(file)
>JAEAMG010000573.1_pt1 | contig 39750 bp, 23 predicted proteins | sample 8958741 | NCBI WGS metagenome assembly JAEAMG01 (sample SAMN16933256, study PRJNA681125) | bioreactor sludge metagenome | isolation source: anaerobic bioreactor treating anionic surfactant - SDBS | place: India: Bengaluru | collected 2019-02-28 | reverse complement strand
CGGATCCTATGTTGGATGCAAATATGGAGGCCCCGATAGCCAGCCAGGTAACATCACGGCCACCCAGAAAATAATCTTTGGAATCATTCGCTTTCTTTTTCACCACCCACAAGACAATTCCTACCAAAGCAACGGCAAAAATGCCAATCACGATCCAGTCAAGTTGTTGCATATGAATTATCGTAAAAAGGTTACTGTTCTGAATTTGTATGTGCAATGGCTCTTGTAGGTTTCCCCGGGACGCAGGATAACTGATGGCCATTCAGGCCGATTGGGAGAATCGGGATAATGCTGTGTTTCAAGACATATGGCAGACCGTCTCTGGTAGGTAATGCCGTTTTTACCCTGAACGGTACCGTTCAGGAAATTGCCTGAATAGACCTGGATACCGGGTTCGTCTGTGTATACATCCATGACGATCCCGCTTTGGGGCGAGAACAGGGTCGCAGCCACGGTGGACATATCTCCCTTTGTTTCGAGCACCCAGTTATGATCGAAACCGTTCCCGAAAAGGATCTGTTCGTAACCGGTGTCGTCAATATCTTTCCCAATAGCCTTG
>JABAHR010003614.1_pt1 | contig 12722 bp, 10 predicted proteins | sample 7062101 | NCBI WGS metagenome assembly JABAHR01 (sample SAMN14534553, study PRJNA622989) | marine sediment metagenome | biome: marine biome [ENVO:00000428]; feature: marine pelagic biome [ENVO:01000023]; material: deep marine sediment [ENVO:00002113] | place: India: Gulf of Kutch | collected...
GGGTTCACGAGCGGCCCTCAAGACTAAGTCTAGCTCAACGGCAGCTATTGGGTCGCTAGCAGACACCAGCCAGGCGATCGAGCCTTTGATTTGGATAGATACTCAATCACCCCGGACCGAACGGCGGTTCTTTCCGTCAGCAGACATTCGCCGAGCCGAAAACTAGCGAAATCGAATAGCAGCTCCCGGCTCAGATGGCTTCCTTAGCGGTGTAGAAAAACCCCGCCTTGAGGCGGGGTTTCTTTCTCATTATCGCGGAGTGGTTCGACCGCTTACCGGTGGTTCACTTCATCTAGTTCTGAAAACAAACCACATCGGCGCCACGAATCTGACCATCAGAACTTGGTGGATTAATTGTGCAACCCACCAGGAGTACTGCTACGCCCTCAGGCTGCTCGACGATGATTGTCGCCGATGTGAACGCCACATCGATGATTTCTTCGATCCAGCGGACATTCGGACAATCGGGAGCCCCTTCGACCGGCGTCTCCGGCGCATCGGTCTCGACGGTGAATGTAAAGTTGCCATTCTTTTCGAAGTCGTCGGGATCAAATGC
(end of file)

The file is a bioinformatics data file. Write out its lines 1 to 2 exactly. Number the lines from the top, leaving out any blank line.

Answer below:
>JAEAMG010000573.1_pt1 | contig 39750 bp, 23 predicted proteins | sample 8958741 | NCBI WGS metagenome assembly JAEAMG01 (sample SAMN16933256, study PRJNA681125) | bioreactor sludge metagenome | isolation source: anaerobic bioreactor treating anionic surfactant - SDBS | place: India: Bengaluru | collected 2019-02-28 | reverse complement strand
CGGATCCTATGTTGGATGCAAATATGGAGGCCCCGATAGCCAGCCAGGTAACATCACGGCCACCCAGAAAATAATCTTTGGAATCATTCGCTTTCTTTTTCACCACCCACAAGACAATTCCTACCAAAGCAACGGCAAAAATGCCAATCACGATCCAGTCAAGTTGTTGCATATGAATTATCGTAAAAAGGTTACTGTTCTGAATTTGTATGTGCAATGGCTCTTGTAGGTTTCCCCGGGACGCAGGATAACTGATGGCCATTCAGGCCGATTGGGAGAATCGGGATAATGCTGTGTTTCAAGACATATGGCAGACCGTCTCTGGTAGGTAATGCCGTTTTTACCCTGAACGGTACCGTTCAGGAAATTGCCTGAATAGACCTGGATACCGGGTTCGTCTGTGTATACATCCATGACGATCCCGCTTTGGGGCGAGAACAGGGTCGCAGCCACGGTGGACATATCTCCCTTTGTTTCGAGCACCCAGTTATGATCGAAACCGTTCCCGAAAAGGATCTGTTCGTAACCGGTGTCGTCAATATCTTTCCCAATAGCCTTG